The cryptographic token, known as Ether, that Ethereum uses can support a wide range of potential applications that are designed to run on its specific platform. Ether is essentially a virtual vehicle that allows the users to move around on the Ethereum platform.
The Purpose and Benefits of Ether
This cryptographic token serves two purposes on the Ethereum platform. For starters it is essentially traded as a digital currency just like any other cryptocurrency, only it is used on the Ethereum platform to run applications while also serving to monetize work performed. Ethereum indicates that it can be used in several ways including to codify, decentralize, secure, and trade.
A major project using Ethereum is Microsoft’s partnership with ConsenSys which has been designed to employ Ethereum Blockchain as a Service, which is available on Microsoft Azure. It allows enterprise clients and developers to essentially have a single click cloud-based blockchain environment.
Understanding the Comparative Value Between Bitcoin And Ethereum
At first glance, it’s worth noting that both Bitcoin and Ethereum are powered by the complex principle of cryptographically distributed ledgers. Yet there are also many technical differences between the two!
In contrast to this Bitcoin is essentially a stack-based language. This means that basically relies on a stack machine model for its passing parameters. There are several other programming languages that also do this including Forth, RPL, and PostScript, as well as BibTeX.
Block time is also a significant difference between Ethereum and Bitcoin. An Ethereum transaction is usually confirmed in a matter of seconds, whereas Bitcoin typically takes minutes.
The two types of cryptocurrency also differ in their underlying purpose. On the surface of it, Bitcoin was created as an alternative form of currency, with the ability to expand beyond the potential volatility of fiat currency.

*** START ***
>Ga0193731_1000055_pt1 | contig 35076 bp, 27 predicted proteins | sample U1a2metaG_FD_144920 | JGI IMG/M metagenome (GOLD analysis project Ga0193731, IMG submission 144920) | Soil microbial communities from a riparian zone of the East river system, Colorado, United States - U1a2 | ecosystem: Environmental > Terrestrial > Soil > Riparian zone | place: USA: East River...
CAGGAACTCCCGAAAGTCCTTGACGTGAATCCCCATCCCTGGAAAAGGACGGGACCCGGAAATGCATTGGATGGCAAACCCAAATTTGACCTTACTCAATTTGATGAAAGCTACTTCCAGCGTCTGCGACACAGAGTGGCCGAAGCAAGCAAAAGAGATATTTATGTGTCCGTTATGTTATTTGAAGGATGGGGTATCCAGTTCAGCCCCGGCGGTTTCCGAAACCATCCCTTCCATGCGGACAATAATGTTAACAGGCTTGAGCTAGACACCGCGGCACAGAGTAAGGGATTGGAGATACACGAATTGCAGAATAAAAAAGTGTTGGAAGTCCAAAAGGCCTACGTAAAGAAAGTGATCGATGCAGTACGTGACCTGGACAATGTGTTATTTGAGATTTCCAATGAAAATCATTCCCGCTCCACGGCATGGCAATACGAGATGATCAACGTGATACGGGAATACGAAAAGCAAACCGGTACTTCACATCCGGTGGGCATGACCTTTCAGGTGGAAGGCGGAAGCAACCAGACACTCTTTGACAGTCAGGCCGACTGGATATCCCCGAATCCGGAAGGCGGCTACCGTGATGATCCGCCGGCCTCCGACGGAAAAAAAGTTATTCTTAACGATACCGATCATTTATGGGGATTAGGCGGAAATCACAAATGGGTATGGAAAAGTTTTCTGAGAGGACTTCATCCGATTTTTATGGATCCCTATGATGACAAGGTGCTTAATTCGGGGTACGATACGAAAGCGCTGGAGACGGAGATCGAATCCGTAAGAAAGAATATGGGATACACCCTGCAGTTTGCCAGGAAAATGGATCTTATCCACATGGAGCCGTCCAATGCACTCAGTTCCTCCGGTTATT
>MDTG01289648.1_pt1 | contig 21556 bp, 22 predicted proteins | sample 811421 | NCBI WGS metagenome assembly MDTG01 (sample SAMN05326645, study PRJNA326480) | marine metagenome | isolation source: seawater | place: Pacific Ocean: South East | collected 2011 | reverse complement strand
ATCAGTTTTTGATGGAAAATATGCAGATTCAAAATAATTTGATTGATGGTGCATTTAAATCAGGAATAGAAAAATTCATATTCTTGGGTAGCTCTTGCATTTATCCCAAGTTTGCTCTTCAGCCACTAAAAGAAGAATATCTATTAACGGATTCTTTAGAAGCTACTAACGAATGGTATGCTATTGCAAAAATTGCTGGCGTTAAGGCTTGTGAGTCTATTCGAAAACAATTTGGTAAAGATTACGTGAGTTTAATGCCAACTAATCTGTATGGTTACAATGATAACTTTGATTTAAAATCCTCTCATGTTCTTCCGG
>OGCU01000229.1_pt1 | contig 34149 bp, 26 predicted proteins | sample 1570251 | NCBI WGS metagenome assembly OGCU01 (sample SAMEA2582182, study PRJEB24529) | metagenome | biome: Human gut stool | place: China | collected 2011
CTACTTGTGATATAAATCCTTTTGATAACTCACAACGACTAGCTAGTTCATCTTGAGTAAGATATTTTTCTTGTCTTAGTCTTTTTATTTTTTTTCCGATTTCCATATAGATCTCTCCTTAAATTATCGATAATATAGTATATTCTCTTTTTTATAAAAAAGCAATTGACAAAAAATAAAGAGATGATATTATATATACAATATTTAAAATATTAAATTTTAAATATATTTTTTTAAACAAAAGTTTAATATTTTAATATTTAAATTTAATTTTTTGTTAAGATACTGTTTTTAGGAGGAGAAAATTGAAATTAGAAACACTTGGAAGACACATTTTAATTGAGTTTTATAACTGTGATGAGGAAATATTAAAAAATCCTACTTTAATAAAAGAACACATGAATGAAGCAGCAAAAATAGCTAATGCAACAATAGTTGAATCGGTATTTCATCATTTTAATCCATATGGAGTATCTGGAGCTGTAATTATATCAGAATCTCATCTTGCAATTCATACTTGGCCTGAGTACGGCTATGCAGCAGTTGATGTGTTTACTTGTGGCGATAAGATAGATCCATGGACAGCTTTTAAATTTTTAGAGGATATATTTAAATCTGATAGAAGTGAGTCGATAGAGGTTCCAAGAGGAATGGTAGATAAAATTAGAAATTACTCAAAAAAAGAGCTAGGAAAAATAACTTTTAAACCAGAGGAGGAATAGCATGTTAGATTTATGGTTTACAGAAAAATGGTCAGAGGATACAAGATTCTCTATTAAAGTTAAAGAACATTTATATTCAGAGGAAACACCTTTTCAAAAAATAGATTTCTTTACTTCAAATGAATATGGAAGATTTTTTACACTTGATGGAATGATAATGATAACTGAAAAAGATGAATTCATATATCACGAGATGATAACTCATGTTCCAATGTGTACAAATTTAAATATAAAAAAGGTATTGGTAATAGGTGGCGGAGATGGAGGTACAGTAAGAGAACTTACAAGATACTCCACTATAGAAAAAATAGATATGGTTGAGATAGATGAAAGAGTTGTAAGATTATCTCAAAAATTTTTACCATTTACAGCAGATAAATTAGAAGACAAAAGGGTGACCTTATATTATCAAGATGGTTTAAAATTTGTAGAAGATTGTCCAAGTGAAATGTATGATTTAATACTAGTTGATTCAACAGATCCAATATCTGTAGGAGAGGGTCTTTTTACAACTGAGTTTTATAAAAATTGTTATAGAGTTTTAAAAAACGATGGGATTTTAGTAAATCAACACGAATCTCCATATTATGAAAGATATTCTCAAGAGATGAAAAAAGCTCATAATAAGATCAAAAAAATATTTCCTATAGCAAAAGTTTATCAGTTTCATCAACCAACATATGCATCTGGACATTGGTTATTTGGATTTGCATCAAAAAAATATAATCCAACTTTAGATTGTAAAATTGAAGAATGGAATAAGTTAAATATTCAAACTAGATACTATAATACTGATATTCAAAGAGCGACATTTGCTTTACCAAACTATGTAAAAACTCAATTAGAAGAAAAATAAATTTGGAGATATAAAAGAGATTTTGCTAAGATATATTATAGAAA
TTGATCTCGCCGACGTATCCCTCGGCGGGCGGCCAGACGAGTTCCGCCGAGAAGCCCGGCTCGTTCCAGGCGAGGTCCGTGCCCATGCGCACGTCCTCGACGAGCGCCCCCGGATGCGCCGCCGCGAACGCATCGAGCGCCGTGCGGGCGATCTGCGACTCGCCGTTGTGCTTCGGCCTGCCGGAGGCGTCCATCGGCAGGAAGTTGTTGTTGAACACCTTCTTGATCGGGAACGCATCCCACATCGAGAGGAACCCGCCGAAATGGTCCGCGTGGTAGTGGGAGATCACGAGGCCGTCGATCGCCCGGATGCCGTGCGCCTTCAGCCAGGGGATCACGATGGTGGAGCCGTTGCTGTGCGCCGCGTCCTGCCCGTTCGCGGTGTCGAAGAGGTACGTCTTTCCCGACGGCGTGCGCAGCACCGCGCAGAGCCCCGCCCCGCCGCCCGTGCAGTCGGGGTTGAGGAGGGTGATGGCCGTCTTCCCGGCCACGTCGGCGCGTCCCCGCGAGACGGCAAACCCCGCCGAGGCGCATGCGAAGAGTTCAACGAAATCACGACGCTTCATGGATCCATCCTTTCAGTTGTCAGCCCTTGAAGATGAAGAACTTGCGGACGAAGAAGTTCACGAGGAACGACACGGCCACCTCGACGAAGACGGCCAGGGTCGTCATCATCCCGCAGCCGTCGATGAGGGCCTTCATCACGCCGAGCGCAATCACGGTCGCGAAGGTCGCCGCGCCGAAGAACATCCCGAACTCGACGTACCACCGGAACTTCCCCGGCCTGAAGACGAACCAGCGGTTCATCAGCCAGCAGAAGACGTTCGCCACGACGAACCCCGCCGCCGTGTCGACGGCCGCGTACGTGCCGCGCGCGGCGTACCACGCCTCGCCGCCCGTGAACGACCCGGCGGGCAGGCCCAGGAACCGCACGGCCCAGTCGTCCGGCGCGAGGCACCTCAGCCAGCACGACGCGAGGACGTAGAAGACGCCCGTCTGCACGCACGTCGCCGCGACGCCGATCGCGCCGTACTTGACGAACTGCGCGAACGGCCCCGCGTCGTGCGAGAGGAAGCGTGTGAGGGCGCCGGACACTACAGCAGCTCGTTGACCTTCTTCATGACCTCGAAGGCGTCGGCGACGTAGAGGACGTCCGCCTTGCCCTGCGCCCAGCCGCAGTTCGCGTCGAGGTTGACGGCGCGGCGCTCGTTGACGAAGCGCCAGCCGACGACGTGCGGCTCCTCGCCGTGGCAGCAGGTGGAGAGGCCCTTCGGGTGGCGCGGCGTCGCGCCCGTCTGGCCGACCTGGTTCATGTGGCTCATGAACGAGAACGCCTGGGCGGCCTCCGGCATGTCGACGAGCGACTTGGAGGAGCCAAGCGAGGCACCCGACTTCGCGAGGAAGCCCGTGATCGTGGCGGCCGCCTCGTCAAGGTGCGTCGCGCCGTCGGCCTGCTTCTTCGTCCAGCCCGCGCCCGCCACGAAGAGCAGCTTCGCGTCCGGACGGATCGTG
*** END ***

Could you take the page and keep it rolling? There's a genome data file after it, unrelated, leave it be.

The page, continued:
Yet Ethereum was created to be a platform which facilitates peer-to-peer contracts as well as platform-based applications through its own proprietary currency vehicle. While they are both a form of digital currency, Ether does not directly intend to establish itself as an alternative form of payment beyond its own platform.
When considering your own stance on these two types of cryptocurrency, you need to keep in mind that Ethereum is essentially an advancement or evolution of the Blockchain principle that supports Bitcoin. However, it does not directly attempt to compete with Bitcoin. Yet at the same time, the popularity and rising market capitalization of Ether brings Ethereum into competition with all forms of cryptocurrency.
If you are looking at Ethereum or Bitcoin from the perspective of an investor, looking to make the most out of a new and rising opportunity, it can be hard to choose between the two. If on the other hand, you are a software developer or your company is interested in sourcing software developers through peer-to-peer contracts, then chances are pretty good that Ethereum is on your radar now and possibly into the future!